Air and water regulations have increasingly been politically and unscientifically driven, and has resulted in artificially created scarcity, such as what happens when a non-endangered species of fish is fraudulently declared endangered, and farming water is diverted to ‘aid’ the fish, and flushed out into the ocean instead of being used to grow food and recharge waning aquifers.

    The solutions to these problems are clear, but require the enviro ECO mob to stop creating laws and cause and action that require increasing regulations, and outright theft of scarce water supplies.

    Building more dams and increasing the storage capacity of existing dams would help increase more supply, and clean energy, but that is against the ECO/Enviro NGO agenda, and they stonewall it at every turn….then blame Farmers.

    But they are unwilling to return Hetch-Hechy to its original state, destroying the Bay Area’s largest supply of fresh water, so it is a ‘do as I say and not as I do’ situation that lays bare the real agenda: control water (by legislated theft) and you control food and people.

    This is wrong…it is stealing. It is also destroying needed infrastructure.

    Stop the agenda to create artificial water scarcity and problems, stop efforts to steal water supply.

    Build more dams so there is plenty of water for everyone for years to come.

    Better yet, cancel the train scam and build a dam.

    Then you get useful infrastructure, more water, for more food, for more people, clean power and jobs.

    Unless the Sierra Club and other Enviro groups oppose it that is…which they have.

    Same people who supported cheap toxic chinese solar panels and rare earth chinese magnetics that went into 90%+ of the wind turbines produced for California and other places, with the consequent environmental devastation in china from manufacturing practices that they KNEW were the worst on the planet. The enviros in their zeal to support ‘clean energy’ merely shifted and augmented pollution overseas, and all that coal ash still falls on US soil….all the contaminated radioactive rare earth mine tailings water from China still comes here eventually, and into our aquatic food supply.
    Do these eco groups oppose that? No…except through lip service maybe…but nothing of any substance.

    This is not about the environment or water or clean air….it is about centralized control of resources, food and energy.

    If this trend is not stopped, it will not end well for any of us….even the enviros.

    You cannot control something (a business, an economy or an air or water district) and make it ‘better’ by strangling it into submission and stealing resources….you may end up killing it….and the very resources and industries upon which we all rely for our standard of living.

    I have lived and worked many years in Ag, in Hi Tech and in Energy, so I’ve seen all sides, pro and con….and I know a con when I see one.

    We need more water, not less, so we need to build.

    We also need to respect property rights of our neighbors, and stop using the environment as an excuse to steal.

    I guess some of the enviro crowd were not raised with such morals, but that is another problem…

  5. Dear Tesla X,
    Thank you for a clear and well-written analysis of the prevailing eco-fraud which has fully corrupted the environmental movement and has rendered its advocates as non-credible and not trustworthy. Today you made a difference. Keep up the good work and have a great life.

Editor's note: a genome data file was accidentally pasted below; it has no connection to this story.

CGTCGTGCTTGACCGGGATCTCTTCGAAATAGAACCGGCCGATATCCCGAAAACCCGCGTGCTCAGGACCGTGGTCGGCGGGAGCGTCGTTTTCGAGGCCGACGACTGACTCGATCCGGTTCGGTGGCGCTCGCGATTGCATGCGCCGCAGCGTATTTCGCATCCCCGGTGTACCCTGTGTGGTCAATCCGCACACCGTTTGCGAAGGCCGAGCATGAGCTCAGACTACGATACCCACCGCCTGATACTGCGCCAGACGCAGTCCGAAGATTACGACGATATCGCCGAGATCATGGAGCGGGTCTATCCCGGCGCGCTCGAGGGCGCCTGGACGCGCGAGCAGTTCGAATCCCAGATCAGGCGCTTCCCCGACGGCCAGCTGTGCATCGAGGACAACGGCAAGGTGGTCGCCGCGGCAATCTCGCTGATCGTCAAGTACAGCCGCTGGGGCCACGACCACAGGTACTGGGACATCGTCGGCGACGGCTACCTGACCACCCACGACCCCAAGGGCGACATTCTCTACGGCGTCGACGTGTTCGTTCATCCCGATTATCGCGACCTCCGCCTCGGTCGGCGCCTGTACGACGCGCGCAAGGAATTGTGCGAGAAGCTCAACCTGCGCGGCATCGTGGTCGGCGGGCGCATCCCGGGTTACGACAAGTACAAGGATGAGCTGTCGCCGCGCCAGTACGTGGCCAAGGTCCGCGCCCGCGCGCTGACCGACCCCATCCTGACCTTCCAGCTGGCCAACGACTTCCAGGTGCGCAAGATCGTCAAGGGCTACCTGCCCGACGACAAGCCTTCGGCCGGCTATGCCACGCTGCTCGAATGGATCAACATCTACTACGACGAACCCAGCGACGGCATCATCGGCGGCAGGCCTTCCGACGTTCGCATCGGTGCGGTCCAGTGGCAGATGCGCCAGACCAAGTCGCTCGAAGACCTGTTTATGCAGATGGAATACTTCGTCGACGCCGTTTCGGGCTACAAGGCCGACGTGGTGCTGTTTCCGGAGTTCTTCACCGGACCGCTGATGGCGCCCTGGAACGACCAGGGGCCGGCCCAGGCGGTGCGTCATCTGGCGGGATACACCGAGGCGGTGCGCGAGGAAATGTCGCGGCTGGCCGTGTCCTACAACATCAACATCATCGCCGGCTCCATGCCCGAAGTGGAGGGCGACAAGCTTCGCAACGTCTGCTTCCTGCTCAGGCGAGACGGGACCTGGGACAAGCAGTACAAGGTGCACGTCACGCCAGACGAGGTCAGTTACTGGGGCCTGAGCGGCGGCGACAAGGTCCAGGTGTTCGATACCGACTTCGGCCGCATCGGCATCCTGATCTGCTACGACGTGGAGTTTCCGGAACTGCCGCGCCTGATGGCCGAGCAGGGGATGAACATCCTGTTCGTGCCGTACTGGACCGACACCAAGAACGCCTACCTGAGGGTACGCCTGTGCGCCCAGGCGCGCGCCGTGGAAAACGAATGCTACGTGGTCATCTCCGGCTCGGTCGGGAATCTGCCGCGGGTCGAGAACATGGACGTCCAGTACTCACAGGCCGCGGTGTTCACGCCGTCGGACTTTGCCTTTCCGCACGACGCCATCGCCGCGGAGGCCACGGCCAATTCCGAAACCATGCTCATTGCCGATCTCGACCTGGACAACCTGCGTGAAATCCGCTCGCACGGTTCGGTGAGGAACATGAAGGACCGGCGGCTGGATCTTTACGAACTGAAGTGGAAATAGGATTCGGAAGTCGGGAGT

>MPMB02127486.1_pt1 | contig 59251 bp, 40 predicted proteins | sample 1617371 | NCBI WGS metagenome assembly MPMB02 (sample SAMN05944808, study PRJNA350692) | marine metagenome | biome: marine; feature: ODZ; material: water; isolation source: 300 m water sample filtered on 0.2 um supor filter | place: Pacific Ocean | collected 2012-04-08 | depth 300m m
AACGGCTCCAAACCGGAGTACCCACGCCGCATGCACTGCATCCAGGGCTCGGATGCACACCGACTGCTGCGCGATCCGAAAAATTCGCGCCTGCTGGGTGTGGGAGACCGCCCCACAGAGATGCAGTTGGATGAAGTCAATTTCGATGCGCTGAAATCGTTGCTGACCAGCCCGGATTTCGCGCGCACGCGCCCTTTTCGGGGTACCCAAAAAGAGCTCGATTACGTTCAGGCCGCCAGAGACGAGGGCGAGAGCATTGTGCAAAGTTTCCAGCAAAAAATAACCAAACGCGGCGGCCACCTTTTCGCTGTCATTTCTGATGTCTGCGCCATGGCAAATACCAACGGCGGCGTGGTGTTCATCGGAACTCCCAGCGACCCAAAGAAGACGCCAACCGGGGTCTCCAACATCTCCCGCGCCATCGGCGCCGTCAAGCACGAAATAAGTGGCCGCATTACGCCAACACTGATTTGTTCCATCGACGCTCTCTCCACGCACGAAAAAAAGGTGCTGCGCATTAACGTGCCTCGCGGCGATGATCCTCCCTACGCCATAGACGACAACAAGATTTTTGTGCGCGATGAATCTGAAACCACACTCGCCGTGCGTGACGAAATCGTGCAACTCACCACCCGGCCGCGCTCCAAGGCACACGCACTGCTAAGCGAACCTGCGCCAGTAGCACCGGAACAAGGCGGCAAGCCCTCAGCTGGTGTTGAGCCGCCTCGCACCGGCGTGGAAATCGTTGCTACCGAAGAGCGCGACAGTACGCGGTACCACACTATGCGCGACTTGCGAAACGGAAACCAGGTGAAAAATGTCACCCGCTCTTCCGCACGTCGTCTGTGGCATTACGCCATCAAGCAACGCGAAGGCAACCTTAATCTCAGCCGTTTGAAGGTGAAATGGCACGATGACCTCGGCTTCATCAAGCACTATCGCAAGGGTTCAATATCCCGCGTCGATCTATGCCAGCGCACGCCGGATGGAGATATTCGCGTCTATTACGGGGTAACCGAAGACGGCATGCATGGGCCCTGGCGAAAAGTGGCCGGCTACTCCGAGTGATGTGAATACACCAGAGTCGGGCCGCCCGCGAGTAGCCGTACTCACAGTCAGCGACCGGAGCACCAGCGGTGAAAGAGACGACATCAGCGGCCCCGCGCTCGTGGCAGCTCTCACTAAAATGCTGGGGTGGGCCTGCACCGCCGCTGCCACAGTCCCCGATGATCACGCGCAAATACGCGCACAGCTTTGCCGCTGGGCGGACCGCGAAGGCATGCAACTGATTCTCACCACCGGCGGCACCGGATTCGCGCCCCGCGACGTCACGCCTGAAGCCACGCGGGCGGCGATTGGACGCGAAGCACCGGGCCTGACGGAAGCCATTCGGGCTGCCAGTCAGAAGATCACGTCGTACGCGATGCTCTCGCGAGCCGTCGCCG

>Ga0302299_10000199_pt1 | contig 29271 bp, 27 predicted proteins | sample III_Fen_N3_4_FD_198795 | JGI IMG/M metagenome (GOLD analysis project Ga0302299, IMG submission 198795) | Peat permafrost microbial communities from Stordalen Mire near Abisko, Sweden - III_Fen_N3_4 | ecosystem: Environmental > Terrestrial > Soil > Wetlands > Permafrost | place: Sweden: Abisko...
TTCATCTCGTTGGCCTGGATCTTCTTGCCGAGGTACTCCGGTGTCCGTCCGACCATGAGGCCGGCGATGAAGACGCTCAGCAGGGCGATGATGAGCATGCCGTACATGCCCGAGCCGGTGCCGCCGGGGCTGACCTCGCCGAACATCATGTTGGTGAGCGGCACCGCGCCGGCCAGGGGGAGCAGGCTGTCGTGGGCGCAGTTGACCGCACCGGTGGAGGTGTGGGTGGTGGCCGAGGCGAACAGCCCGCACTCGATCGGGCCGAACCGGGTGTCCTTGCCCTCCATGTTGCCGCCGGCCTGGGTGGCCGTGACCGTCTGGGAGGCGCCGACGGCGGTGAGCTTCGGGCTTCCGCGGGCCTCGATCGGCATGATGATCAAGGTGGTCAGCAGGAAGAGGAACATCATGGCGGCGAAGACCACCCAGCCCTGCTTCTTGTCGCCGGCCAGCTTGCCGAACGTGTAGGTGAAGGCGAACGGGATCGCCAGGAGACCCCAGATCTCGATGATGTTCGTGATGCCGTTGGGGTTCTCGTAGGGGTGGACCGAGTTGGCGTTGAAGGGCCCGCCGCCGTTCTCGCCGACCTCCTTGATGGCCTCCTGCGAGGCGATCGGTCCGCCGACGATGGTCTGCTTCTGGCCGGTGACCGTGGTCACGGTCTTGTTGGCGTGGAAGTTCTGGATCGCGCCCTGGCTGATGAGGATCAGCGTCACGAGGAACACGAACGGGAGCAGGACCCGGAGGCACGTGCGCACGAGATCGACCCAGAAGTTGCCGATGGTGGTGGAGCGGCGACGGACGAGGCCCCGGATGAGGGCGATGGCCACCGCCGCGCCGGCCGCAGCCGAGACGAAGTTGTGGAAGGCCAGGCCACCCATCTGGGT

Sincerely,
    bqrq

  6. Dear Tesla X,
    Thank you for a clear and well-written analysis of the prevailing eco-fraud which has fully corrupted the environmental movement and has rendered its advocates as non-credible and not trustworthy. Today you made a difference. Keep up the good work and have a great life.

    Sincerely,
    bqrq

  7. If surface water adjudications (e.g. the Snake and Big Horn), which have taken decades and cost millions, provide any guidance, ground water adjudications will be “costly, time-consuming, and potentially a litigation nightmare.” Perhaps for some reason ground water is different from surface water as far as adjudications go, but I do not see such a distinction.

    Even assuming an adjudication would eventually quantify and prioritize ground water rights, hydrogeologic uncertainty will often make enforcing those rights difficult. Showing, for example, that a junior ground water appropriator in Merced has interfered with senior ground water rights in Bakersfield is far more difficult than showing that a junior appropriation from a surface water impacted downstream senior rights. Granted, the science will support calls in some ground water cases. The question is whether that limited improvement provides adequate benefit to justify the time and costs of adjudication.

  8. If surface water adjudications (e.g. the Snake and Big Horn), which have taken decades and cost millions, provide any guidance, ground water adjudications will be “costly, time-consuming, and potentially a litigation nightmare.” Perhaps for some reason ground water is different from surface water as far as adjudications go, but I do not see such a distinction.

    Even assuming an adjudication would eventually quantify and prioritize ground water rights, hydrogeologic uncertainty will often make enforcing those rights difficult. Showing, for example, that a junior ground water appropriator in Merced has interfered with senior ground water rights in Bakersfield is far more difficult than showing that a junior appropriation from a surface water impacted downstream senior rights. Granted, the science will support calls in some ground water cases. The question is whether that limited improvement provides adequate benefit to justify the time and costs of adjudication.

  9. Bravo for clear, rational thinking during the blue goldrush! This issue has been on the back burner for too long while our most precious natural resource; native aquifers, are being mishandled and irreparably damaged. Case in point is the Fremont Valley, E. Kern County,CA. where the County Supervisors seem to think it’s ok to surrender up an entire valley’s groundwater to secure a notch on their “renewable energy” belt. LADWP is at it again in their relentless, shortsighted pursuit of water with the Beacon Solar Project to gain a foothold for The Fremont Valley Preservation Project which would spell nothing short of doom for another sacrificial chunk of the great Mojave Desert. We do, indeed need to act.

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About Jonathan

Jonathan Zasloff

Jonathan Zasloff teaches Torts, Land Use, Environmental Law, Comparative Urban Planning Law, Legal History, and Public Policy Clinic – Land Use, the Environment and Loc…